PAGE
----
"Hello," I stated as I hopped through the door to my grandparent's home without even a knock. My grandma looked up from the book she was reading in her cozy corner chair, "Well, hello there" "Where is grandpa?" I asked as I leaned down to brush my lips across the soft wrinkled cheek of my elderly grandma. "Who's there?" a familiar deep, rough voice sounded from the next room. Smiling I skipped through the kitchen and into a long dimly lit room filled with bookcases, couches, a dining room table and a grand piano. My grandpa, across the room, was surrounded by music stands and piles of sheet music. His trusty violin was in one hand and the long wooden bow with the horse hair strings, that I was always warned never to touch, was in the other. As I walked toward the figure across the room, I noticed his full head of snowy white hair glowing in the dark room. Over his short stocky body hung a green dress shirt and a fuzzy cardigan sweater. He wore slacks held up awkwardly by a belt allowing his small potbelly to hang over it. His face hardly showed the years of worry and stress, but his white bushy eyebrows and growing second chin showed his old age. His smile greeted me. As I drew close to him, his aging arms reached out and wrapped around my body pulling me into a warm loving hug. As he released me from the hug, I said, "Grandpa, I learned a new song I want you to hear." I plopped down on the hard piano bench, and my fingers flowed over the keys. My foot pumped the cold pedal, and the room was magically filled with tones, one after another slowly warming the room. Looking up at my grandfather's soft, blue eyes I saw him crack a smile and nod with encouragement. Soon his violin found its way to its familiar spot between my grandpa's shoulder and his unshaven chin. He swayed slightly as his arm moved the bow across the strings of the violin producing a harmony to the melody I was performing. With a long last note, we both dropped our hands to our sides allowing the music, which had just filled the room with its thick tone, to abruptly end. The room was left in a dead silence, frozen for a brief period of time, as we recovered from the intensity of the piece.
The movie also makes It easier to understand the different ethical systems by relating each system to a character portrayed In It. During the duration of World War II, the players of major league baseball were drafted. As a result, the ML used females to fill the teams to keep the American pastime alive. This essay will analyze some of the main characters of A League of Their Own from an ethical stand point. The main character, Dotted Hanson, played by Agene Davis, is the catcher of theRockford Peaches. Dotted Hanson best relates to utilitarianism. Throughout the movie, Dotted was constantly striving to do the right thing, not necessarily thinking about the outcome, but just wanted to be an all-around good person. For example, she wanted to show off as much as possible to reporters and the media in order to keep the women's league around much longer after the war ended so many of the players could keep their jobs. The other mall character, Jimmy Dugan, played by actor Tom Hanks, was the manager of the Rockford Peaches.Although he was portrayed early on as rude and arrogant, he eventually had a change of heart. With that In mind, Jimmy Dugan can be mostly associated with the ethics of virtue because this system is not based on one's actions, but the moral character of that person. We can see that deep down, he is a very caring person. However, sometimes his actions do not display the truth of his personal moral character. Next is Doris Murphy, who is played by Rosier O'Donnell. This character best portrays ethical formalism because f the constant intent to do good deeds.For the most part, she would conduct herself in a positive way to everyone. For example, when her teammate, Mae, was upset because of the proposal of shutting down the female league, Doris stood up for her friend and defended her, not for appraise, but because she knew it should be done. Doris' teammate, Mae Mortal was played by Madonna. Mae best describes natural law because of her moral principles. When the possibility off league shut-down came about, Mae stayed firm In her beliefs of not wanting to go ace to her former life of dancing provocatively.Natural law can apply to anyone who continually keep their principles upheld. The recruiter of the players, Ernie Caption, was played by Jon Loving. Although a smaller role, he is portrayed as an arrogant and self-centered, thinking mainly of himself. For this reason, he best illustrates the egoism system. When Kit and Dotted were willing to stay behind for Marl, Ernie made it clear he was there specifically to finish his job, whether that would be with or without the girls.Air Loneliness, played by David Stratum, is one character who really tries to keep the league going for everyone involved. In this case, this character can relate to the ethics of care. Although Air is not motherly Like some may associate this system with, he Is still caring enough and emotionally Invested In the girls to fight to keep the league alive. Each of these roles helped explain a different system of ethics. Overall, A League of Their Own was enjoyable to watch and interesting to see how each character A League of their Own Through the movie â€œA League of their Own,â€ one can see how the more sexist views of the culture of this time in America permeated throughout this account of the Girls Professional Baseball League which existed from 1943 until 1954.â€œA League of their Ownâ€ is a snapshot of what was once the â€œAll-American Girls Professional Baseball Leagueâ€ that was formed when many young men were active in World War II. Philip Wrigley, chewing gum mogul and MLB owner feared the major leagues would disband so he created the girls professional baseball league.One of the obvious cultural views during the time this movie depicts is that of feminizing the baseball players to make them more acceptable to that culture at the time. Although they wore shorts under their baseball skirts, the fact that they were to wear skirts that were very short for this time while playing the athletic sport of baseball is just one of the clues to how the â€œAll-American Girls Baseball Leagueâ€ was to be as much about show as it was about talent.In one part of â€œA League of their Own,â€ the scout Ernie Capadino intends on passing up the player Marla Hooch who is unattractive yet proves to be a great switch-hitting slugger. Capadino was told to find girls who play ball well and are equally as attractive.Another argument supporting the existent and greater acceptance of sexism represented when putting this â€œAll-American girls teamâ€ togehter was that the female professional baseball players were at least in the beginning of this venture considered more seriously as princesses rather than as serious baseball players in this era, as we hear the announcer comment, â€œAfter the first month of league play, the shine still isnâ€™t off these â€œdiamondâ€ gals.Alice â€œSkeeterâ€ Gaspers says legging out a triple is no reason to let your nose get shinyâ€”Betty Grable has nothing on these gals. Helen Haley has not only been a member of several championship amateur teams, she is also an accomplished coffee makerâ€ (Marshall, 1992).Even the radio program that is played during the tryouts at Harvey Field makes fun of the idea of a womanâ€™s baseball team. During the radio program, the girls baseball team is referred to as the â€œmasculinization of women.â€The female baseball players have mandatory etiquette classes they must attend to portray a â€œlady-likeâ€ image. Even some of the names given to these female baseball teams at this time rings ofÂ what we would today consider sexist in its lowest such as â€œRockford Peaches,â€ â€œRacine Belles,â€ â€œMilwaukee Chicks,â€ â€œFort Wayne Daisiesâ€ and â€œMuskegon Lassies.â€Of course then you hear the announcer say things like: â€œThen thereâ€™s pretty Dottie Henon, who plays like Gehrig, and looks like Garbo. Uh-uh, fellas, keep your mitts to yourself; sheâ€™s married. And thereâ€™s her kid sister Kit, whoâ€™s as single as they come.Enough concentrated oomph for a whole carload of Hollywood starletsâ€ (Marshall, 1992), todayâ€™s announcer need protect their heads if they were to utter such remarks.I think most of us would be thankful that announcers today couldnâ€™t get away with trivializing the talents of those female baseball players, only to make the main focus their various levels of attractiveness and unattractiveness. This we know has never been something acceptable to do to professional male baseball players.Viewing the female as the care taker of the alcoholic baseball manager some can interpret as another female stereotype revealed in the movie and more accurate to the depiction of its acceptability during this time period. The character Dottie Hinson provides a maternal, care-taking role many times for baseball manager Jimmy Dugan, the often drunk manager of her team.Another part of the movie that would be considered very inappropriate real life behavior today versus the time incorporated in this film would be when the drunken Dugan relieves himself in the clubhouse. His female baseball players he is supposed to be managing are standing near awaiting instructions to play the game as he completes his task. Today, that would make the evening news along with being connected to legal repercussions.Today, unlike then, one has learned to be a lot more careful of how things one says can be monitored and reported. Even the humorous little prayer where Dugan says:â€œUh, Lord, hallowed be Thy name. May our feet be swift; may our bats be mighty; may our ballsâ€¦ be plentiful. Lord, I'd just like to thank you for that waitress in South Bend. You know who she is â€” she kept calling your name. And God, these are good girls, and they work hard. Just help them see it all the way through. Okay, that's itâ€ (Marshall, 1992).Whether one sees it as a positive or negative or a little of both, one would just have to watch more carefully things they say like that today than one did then.When Jimmy Dugan was attempting to convince Dottie Hinson to stay with the team, he yells at her, â€œIf you want to go back to Oregon and make a hundred babies, greatâ€ (Marshall, 1992). This again, wouldnâ€™t be something any professional could spout out to another, including a female player he manages, without the strong possibility of suffering professional or legal repercussions in todayâ€™s society at least in America.While Iâ€™m at this point in the movie, the fact that Dottie feels she must make a choice between her marriage and that of playing professional baseball or any professional sport is another noticeable difference. There are many great professional and non-professional married female athletes today. One could just watch the 2008 Olympics and observe the obvious signs of that.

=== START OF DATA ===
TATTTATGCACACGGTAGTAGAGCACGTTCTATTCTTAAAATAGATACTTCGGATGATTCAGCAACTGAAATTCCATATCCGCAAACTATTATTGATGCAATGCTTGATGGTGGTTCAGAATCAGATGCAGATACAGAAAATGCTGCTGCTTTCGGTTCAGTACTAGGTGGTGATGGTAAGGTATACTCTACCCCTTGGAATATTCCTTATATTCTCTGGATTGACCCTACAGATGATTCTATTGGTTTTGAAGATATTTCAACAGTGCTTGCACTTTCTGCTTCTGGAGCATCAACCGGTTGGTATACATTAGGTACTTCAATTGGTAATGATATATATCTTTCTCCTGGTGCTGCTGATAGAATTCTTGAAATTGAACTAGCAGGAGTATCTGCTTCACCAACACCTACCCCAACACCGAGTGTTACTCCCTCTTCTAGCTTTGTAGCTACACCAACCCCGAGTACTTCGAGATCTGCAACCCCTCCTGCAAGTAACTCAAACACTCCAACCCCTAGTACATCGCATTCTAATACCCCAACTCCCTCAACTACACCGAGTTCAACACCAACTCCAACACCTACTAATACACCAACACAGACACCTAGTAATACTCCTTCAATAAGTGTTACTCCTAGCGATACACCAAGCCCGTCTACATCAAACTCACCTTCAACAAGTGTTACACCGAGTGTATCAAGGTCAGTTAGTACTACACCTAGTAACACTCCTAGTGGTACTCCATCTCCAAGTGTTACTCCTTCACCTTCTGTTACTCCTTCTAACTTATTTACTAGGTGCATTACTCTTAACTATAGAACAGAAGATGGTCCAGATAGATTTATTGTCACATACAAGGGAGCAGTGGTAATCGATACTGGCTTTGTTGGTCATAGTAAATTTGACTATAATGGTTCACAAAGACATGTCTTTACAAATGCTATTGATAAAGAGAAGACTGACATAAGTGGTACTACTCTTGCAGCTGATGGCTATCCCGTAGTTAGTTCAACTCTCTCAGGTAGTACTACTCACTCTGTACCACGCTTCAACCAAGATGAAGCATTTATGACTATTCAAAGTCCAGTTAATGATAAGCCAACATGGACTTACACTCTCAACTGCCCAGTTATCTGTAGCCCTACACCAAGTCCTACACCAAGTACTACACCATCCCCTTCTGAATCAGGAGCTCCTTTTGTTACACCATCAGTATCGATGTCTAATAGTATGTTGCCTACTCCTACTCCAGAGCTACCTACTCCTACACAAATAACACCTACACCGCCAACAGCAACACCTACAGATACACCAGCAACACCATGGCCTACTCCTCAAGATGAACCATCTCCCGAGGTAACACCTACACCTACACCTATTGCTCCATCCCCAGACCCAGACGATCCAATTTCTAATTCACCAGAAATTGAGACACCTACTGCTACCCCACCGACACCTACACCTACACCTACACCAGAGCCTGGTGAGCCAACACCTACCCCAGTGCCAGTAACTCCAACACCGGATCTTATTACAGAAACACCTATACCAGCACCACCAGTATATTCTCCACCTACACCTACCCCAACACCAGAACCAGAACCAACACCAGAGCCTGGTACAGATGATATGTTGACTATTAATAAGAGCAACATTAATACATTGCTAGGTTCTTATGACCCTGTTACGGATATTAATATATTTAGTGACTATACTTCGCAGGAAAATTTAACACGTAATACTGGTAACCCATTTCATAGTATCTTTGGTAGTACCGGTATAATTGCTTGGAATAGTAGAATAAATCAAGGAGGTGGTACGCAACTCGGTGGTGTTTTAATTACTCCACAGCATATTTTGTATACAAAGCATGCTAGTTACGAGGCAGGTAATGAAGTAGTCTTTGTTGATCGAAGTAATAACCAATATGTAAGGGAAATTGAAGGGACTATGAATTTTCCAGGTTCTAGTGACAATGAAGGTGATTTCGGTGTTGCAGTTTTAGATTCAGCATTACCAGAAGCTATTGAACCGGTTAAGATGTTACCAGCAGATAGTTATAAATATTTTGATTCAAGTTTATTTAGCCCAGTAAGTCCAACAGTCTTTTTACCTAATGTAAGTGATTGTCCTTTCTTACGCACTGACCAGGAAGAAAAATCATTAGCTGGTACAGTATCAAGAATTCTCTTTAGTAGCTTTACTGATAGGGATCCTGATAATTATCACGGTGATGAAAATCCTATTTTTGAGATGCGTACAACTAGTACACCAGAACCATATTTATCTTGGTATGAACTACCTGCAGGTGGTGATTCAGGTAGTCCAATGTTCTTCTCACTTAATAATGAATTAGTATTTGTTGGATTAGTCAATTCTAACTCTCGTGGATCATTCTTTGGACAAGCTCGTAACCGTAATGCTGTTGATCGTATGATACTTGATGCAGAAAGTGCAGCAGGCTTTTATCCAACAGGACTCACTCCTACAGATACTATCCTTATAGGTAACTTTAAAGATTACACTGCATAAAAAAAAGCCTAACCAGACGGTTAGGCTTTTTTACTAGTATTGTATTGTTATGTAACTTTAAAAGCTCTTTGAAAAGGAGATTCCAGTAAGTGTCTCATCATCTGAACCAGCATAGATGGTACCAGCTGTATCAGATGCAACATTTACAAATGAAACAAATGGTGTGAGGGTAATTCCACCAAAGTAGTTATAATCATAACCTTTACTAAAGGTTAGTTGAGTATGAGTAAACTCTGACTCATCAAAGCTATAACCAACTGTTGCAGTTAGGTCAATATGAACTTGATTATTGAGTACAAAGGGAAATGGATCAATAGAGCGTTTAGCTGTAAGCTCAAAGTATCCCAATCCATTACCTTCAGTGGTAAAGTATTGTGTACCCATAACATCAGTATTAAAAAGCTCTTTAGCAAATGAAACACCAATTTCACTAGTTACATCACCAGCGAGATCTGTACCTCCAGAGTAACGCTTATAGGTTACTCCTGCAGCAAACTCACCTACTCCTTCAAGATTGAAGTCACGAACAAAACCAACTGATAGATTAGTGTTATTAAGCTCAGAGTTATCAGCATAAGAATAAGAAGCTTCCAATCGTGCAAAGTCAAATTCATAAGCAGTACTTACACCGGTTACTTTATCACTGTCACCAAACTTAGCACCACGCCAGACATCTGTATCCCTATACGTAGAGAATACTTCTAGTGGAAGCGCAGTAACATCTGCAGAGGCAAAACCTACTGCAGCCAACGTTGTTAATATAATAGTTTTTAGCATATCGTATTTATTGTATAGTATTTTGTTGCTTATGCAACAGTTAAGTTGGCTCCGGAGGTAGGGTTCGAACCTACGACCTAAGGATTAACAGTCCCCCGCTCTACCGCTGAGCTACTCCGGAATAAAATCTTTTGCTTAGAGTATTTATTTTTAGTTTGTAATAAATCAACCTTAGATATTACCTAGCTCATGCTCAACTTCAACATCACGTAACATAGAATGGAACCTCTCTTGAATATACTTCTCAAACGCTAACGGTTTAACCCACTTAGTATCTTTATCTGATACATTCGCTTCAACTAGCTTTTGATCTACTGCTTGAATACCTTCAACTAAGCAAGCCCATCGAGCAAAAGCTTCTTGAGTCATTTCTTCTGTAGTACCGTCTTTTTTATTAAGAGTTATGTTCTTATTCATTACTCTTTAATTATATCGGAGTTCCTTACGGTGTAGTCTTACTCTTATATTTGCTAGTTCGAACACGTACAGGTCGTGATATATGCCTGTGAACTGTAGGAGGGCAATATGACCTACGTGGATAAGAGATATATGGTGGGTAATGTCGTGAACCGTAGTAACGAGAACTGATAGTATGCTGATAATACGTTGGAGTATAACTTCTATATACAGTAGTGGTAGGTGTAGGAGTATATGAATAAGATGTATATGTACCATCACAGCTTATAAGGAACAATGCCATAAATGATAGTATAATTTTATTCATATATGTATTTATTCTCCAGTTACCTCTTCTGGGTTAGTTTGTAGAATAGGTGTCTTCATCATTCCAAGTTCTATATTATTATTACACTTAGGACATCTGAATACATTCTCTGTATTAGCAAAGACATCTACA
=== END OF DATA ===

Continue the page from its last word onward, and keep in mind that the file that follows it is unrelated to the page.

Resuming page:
Write something about yourself. No need to be fancy, just an overview.